She spends most of her time in a cocoon she makes of my quilt. Sometimes she buries her head; sometimes she stares into space.
I don’t know if it’s her 9th life that she’s nearing the end of; over the past 17 years she certainly has gone through several, including last February, when I (and the vet) thought it might well be her last.
They were are able to diagnose and treat her then for pancreatitis, and she rebounded. But not this time.
The blood and other tests the vet did the other day indicate she’s healthy. Except she’s not. Her x-ray showed some weird pockets of fat where there usually aren’t any. More tests might figure out what that’s all about. But I have decided that there will be no more tests. She’s 17 and has had a good life.
She’s been coming to sit (or get into her “begging” position) at my feet and make strange staccato meows as though she’s trying to tell me something. If I pick her up and put her in my lap, she makes a whining sound low in her throat. If I pet her, she sometimes hisses.
Obviously, something is wrong.
She eats a little. Uses the litter box a little. Sometimes she stops whatever she’s doing and just sits, silent and glassy-eyed, as though introspecting.
So, I’m just giving her “comfort care” until the next stage of whatever is going on inside her. When she becomes “uncomfortable,” I will take the next step and end her days.
She has been my one close and constant companion, has been with me through the deaths of relationships, the deaths of family members. I will do for her what I tried to do for them — the best I can to make the end of her days easier.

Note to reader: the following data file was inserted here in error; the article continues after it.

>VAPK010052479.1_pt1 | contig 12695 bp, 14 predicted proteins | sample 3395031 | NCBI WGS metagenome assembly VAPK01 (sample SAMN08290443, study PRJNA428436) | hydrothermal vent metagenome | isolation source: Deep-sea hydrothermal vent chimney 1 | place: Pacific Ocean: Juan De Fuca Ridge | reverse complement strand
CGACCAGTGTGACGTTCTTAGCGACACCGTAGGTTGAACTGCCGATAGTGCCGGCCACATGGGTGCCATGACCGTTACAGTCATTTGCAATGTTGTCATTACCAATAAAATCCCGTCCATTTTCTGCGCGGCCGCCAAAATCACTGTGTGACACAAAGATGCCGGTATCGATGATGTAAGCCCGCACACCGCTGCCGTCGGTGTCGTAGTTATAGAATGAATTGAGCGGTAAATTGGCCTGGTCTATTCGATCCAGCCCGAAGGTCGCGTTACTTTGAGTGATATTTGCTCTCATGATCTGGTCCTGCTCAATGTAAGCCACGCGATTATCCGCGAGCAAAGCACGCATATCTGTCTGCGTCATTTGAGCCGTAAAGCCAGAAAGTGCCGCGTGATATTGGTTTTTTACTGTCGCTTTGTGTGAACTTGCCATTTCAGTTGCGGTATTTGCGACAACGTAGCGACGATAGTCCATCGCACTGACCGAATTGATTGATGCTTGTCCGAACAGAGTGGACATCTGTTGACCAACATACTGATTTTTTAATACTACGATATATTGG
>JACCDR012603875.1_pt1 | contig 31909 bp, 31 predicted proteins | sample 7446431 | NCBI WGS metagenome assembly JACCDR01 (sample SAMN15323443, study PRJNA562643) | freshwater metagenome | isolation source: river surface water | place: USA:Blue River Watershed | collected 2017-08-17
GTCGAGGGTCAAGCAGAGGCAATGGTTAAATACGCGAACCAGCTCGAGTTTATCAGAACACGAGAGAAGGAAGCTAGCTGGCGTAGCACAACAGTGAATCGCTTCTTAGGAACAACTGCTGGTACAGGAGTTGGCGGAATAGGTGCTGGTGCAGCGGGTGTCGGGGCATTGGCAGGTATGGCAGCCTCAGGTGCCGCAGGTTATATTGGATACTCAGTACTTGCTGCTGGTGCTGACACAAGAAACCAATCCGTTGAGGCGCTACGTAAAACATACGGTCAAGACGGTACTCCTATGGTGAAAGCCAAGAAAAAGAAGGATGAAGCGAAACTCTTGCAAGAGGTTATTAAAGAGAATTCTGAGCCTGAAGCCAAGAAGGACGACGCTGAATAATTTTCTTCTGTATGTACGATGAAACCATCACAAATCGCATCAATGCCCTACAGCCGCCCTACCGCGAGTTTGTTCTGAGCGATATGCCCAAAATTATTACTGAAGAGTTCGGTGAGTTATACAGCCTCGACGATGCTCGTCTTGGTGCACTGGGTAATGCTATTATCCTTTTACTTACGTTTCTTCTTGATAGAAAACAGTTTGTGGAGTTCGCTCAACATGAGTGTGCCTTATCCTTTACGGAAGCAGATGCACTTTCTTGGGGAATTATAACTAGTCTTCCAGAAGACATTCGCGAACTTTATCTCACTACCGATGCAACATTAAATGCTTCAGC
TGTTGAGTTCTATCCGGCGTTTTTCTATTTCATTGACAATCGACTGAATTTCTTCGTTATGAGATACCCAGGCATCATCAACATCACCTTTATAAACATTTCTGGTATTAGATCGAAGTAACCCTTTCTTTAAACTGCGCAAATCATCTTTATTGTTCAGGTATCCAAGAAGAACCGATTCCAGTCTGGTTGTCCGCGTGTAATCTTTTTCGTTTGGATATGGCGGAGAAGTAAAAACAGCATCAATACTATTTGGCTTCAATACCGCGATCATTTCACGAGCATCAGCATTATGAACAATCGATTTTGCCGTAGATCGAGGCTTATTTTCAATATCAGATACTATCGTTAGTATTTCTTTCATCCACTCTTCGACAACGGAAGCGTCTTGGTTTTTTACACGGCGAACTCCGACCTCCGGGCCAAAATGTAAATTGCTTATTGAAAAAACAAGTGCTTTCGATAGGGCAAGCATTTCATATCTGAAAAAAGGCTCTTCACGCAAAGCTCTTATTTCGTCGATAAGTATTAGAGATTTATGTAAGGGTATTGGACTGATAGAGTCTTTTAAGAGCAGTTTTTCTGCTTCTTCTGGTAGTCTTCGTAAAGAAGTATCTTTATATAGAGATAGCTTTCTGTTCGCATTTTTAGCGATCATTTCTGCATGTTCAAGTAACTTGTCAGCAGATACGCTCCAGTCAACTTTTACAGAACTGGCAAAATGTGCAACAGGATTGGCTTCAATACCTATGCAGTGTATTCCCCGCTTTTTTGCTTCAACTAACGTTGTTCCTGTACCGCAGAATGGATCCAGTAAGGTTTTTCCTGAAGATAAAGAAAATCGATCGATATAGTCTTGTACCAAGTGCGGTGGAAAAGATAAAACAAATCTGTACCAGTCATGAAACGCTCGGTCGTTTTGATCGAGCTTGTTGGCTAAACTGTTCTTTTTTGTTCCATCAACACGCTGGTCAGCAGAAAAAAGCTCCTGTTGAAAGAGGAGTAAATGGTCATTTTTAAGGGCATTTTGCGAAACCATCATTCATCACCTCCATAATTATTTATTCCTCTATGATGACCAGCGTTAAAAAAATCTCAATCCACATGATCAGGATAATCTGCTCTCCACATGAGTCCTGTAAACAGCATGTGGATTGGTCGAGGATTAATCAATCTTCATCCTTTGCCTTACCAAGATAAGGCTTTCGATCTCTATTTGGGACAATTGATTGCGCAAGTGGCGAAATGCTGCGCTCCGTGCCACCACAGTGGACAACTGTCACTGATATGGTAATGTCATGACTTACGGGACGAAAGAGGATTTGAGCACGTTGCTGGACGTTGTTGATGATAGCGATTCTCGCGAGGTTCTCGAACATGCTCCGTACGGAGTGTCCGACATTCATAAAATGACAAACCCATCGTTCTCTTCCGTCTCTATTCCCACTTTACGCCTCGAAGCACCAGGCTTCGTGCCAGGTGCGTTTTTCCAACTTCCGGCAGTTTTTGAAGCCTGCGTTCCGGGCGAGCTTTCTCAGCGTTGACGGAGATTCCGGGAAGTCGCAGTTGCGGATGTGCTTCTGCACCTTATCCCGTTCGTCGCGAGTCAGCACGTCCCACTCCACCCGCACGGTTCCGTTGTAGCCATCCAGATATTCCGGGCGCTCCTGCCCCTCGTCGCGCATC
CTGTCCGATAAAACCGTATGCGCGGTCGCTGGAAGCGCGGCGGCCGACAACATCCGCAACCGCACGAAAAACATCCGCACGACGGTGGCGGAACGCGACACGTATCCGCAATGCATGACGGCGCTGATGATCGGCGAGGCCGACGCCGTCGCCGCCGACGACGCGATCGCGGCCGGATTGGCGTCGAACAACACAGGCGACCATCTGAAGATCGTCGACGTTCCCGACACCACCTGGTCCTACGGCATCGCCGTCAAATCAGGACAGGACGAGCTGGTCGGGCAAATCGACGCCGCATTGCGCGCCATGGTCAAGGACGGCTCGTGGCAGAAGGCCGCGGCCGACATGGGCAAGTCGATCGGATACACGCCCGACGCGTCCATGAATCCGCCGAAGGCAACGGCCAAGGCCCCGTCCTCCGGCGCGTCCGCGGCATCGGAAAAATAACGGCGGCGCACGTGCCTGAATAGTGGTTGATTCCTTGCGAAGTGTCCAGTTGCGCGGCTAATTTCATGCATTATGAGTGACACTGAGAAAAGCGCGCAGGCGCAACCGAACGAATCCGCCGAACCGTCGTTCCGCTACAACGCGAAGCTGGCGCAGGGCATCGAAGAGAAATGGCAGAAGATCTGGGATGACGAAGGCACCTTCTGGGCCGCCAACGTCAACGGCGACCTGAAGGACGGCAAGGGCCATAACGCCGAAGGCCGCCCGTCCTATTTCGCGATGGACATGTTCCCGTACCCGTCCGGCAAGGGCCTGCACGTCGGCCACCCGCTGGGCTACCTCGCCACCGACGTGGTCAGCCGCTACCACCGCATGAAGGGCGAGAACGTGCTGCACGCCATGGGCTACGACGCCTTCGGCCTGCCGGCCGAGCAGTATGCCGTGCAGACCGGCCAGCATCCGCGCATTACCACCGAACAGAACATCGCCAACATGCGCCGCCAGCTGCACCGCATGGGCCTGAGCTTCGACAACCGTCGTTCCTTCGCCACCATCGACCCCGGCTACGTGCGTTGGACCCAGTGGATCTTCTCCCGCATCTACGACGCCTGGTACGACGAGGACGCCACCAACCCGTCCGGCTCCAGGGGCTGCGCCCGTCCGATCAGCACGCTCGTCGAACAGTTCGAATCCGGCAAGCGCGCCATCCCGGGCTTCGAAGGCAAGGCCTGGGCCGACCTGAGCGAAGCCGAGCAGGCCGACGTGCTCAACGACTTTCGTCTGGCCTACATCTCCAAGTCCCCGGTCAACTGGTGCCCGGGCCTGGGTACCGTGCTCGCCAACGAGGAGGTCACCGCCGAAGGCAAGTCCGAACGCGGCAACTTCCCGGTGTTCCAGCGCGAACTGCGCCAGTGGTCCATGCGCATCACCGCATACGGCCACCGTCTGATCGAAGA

A volunteering moment: A memory-impaired nonagenarian pats me on the butt. I just ignore it, since earlier today, for the first time, he actually conversed with me and willingly participated in a group activity. I can’t save the world, but today I make a sad old man smile.
Twice a week I volunteer at a geriatric facility that includes folks in assisted living (where I lead “Trivia” and other such group sessions) and a separate space for individuals who are memory-impaired (with whom I sing songs, share photographs and stories, go out for walks, and even play kids’ games). I think doing these things is my way of compensating for the fact that so much of this world is in such a large scale mess that I have no power to affect any of it in any positive way.
I don’t have the money to contribute to saving abused animals, abused environments, and abused people; listening to Sara McLachlan sing in the ASPCA commercial only makes my distress worse, so I avoid even doing that.
Instead of feeling overwhelmed by all of the horrors of the “big picture,” I cut out a piece of the “little picture” that I might be able make a little better. Maybe this geriatric facility is not the worse place in the world for elders to find themselves, but it’s no Eden, either. However, it is a place where I can make a difference without the effort impacting me in a negative way.
As a matter of fact, I’m always surprised at how much of the time I spend with these folks that I actually enjoy. Sometimes I even get inspired in crafty ways that I’d never expect.
For example, I noticed one woman had a really pretty quilted pouch attached to the front of her walker. It’s just big enough to hold some tissues, a few photos, and a pair of glasses. You can buy similar ones online for about $35. It’s a handy little item that I realized other women who use walkers would find helpful. So, I’ve been inspired to design my own version that combines crochet and fabric. Maybe I’ll try to sell them online. Maybe I’ll just give them as gifts. Either way, I now have the kind of creatively useful project that I like to work on at home as I sit around in the evening and watch escapist television.